WELLESLEY, Mass., Oct. 14, 2020 /PRNewswire/ -- Harvard Pilgrim Health Care has committed and distributed close to $3 million to support independent primary care practices in Massachusetts, New Hampshire, Connecticut and Maine. This support is consistent with Harvard Pilgrim's mission to improve the quality and value of health care for the people and the communities it serves.
About 300 independent primary care practices are receiving nearly $10,000 to provide safe access to care for patients including the purchasing of necessary personal protective equipment (PPE), reconfiguring facilities to comply with physical distancing guidelines, support telehealth infrastructure, as well as other important necessary measures. Breakdown of total support for independent primary care practices per state:
Connecticut: $1.2 Million to support almost 120 independent primary care practices
Maine: $635,000 to support more than 60 independent primary care practices
Massachusetts: $750,000 to support more than 70 independent primary care practices
New Hampshire: $390,000 to support close to 40 independent primary care practices
According to a study in the Annals of Internal Medicine visits to primary care providers were declining prior to the pandemic, decreasing by close to 25% from 2008 to 2016. And a recent national survey of physician practices indicates at least 36% of primary practices are at risk of closure due to the financial implications of COVID-19.
The independent primary care practices Harvard Pilgrim is supporting are small and physician-owned, many with limited access to capital or other external support to assist them during the pandemic. While shortages of PPE have eased since the start of pandemic, many of these practices are forced to explore expensive avenues or use multiple vendors to purchase PPE, as the supply chain typically favors large health care systems with significant buying power. Additionally, many practices, especially those in rural communities, lack the resources and infrastructure to fully integrate telehealth into their practices.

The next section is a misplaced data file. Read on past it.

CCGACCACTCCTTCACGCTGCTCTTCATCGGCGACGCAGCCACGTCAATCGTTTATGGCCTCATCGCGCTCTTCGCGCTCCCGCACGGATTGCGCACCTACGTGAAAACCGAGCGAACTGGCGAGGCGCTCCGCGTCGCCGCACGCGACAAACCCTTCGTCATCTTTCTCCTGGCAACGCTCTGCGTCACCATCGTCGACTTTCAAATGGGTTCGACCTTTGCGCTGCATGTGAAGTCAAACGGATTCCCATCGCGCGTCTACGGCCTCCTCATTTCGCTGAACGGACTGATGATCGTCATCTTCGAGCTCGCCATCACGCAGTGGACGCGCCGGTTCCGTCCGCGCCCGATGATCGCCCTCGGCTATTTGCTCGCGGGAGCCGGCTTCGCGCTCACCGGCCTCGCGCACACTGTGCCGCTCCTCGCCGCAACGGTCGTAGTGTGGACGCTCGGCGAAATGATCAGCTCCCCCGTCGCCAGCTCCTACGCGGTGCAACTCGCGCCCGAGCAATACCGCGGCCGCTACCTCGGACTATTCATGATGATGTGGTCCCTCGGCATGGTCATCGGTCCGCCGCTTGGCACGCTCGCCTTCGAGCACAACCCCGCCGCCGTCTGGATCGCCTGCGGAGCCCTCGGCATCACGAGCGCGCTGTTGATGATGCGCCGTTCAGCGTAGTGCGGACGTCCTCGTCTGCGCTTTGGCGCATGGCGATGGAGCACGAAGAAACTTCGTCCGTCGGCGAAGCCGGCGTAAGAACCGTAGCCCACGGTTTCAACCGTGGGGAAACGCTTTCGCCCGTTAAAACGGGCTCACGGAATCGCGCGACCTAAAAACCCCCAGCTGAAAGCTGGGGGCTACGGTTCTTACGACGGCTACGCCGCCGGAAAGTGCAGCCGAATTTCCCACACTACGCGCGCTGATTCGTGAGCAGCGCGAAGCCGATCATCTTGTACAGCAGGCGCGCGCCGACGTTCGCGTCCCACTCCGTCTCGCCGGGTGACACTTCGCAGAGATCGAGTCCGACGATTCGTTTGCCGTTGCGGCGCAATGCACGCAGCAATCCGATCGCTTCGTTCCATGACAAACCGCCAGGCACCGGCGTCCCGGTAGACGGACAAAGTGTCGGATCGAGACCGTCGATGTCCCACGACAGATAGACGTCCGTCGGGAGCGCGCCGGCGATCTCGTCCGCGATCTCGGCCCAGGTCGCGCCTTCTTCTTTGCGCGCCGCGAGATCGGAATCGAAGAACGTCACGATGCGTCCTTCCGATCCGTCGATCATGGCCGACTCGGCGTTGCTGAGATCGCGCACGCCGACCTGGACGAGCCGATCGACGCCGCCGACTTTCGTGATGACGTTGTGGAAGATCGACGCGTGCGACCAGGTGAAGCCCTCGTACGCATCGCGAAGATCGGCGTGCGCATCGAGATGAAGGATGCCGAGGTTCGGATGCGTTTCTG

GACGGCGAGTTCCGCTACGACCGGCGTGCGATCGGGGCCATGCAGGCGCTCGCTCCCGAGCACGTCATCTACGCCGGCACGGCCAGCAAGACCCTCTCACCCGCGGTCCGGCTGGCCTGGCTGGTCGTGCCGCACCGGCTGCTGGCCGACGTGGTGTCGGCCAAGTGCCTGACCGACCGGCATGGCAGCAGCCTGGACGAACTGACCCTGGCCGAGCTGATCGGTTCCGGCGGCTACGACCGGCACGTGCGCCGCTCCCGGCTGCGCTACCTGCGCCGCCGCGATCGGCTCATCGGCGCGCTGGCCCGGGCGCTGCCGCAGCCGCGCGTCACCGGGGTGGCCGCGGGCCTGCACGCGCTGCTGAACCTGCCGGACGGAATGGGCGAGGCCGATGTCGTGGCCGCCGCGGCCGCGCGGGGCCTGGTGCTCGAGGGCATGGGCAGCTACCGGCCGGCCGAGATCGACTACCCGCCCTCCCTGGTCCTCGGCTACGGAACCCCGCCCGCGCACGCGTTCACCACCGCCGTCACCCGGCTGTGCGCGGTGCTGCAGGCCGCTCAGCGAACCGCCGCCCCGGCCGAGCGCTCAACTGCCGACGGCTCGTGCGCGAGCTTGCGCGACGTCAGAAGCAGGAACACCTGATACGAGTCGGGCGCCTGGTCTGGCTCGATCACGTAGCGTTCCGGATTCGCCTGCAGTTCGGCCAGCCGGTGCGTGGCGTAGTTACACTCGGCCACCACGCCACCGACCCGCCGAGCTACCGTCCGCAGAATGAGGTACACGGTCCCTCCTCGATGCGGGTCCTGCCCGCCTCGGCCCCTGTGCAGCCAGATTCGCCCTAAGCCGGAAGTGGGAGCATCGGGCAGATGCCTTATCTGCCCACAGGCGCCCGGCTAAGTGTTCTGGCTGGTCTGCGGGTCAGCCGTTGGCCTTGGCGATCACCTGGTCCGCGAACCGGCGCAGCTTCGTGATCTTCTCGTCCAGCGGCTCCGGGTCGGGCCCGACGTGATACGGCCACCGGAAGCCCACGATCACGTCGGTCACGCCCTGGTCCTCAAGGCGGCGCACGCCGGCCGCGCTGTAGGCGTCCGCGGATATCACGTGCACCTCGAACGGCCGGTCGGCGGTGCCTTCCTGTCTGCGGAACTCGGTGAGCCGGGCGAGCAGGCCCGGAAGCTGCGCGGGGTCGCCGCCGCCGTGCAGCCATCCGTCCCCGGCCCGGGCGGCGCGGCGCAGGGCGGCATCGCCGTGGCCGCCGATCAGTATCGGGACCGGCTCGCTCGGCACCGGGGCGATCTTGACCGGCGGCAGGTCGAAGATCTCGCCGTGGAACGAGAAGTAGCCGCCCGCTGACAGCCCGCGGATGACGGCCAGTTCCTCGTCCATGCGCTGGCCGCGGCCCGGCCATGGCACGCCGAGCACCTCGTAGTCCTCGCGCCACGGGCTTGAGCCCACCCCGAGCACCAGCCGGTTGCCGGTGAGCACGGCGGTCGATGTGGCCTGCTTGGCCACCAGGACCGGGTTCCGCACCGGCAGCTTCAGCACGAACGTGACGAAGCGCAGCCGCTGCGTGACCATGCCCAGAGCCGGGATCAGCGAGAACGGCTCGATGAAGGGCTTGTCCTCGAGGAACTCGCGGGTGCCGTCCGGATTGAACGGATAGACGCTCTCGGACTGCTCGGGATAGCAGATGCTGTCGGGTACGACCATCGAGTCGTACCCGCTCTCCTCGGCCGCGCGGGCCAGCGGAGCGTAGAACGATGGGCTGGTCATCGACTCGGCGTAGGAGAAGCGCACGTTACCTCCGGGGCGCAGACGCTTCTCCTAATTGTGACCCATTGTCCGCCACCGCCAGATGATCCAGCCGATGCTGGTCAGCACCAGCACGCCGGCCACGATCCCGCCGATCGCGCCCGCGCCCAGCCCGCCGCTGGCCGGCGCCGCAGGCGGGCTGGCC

"Our financial support of these independent primary care practices is crucial, as many of our members, especially those with chronic medical conditions, utilize these practices as their only source of medical care," said Michael Carson, president and CEO of Harvard Pilgrim. "Without these practices, many patients, especially those living in rural communities, could have limited access to health care. Further, independent primary care practices are serving a critical role during the pandemic, testing patients for COVID-19, providing care for those living with the long-term effects of the virus, and in the future, administering the COVID-19 vaccine to patients when it is available."
Harvard Pilgrim previously announced that it provided over $40 million in financial advances to support the provider community throughout the region. Additionally, Harvard Pilgrim committed $3 million to support community health centers focusing on those providing care to predominately black and brown communities, as well as centers that provide care for vulnerable populations, to support equity and equality in accessing health care, and address health disparities.
About Harvard Pilgrim Health Care Harvard Pilgrim and its family of companies provide health benefit plans, programs and services to more than 3 million customers in New England and beyond. A leading not-for-profit health services company, we guide our members – and the communities we serve – to better health. Founded by doctors over 50 years ago, we're building on our legacy. In partnership with our expansive network of doctors and hospitals, we're improving health outcomes and lowering costs through clinical quality and innovative care management. Our commitment to the communities we serve is driven by the passion of the Harvard Pilgrim Health Care Foundation. Through its work, low- and moderate-income families are gaining greater access to fresh, affordable food — a cornerstone to better health and well-being.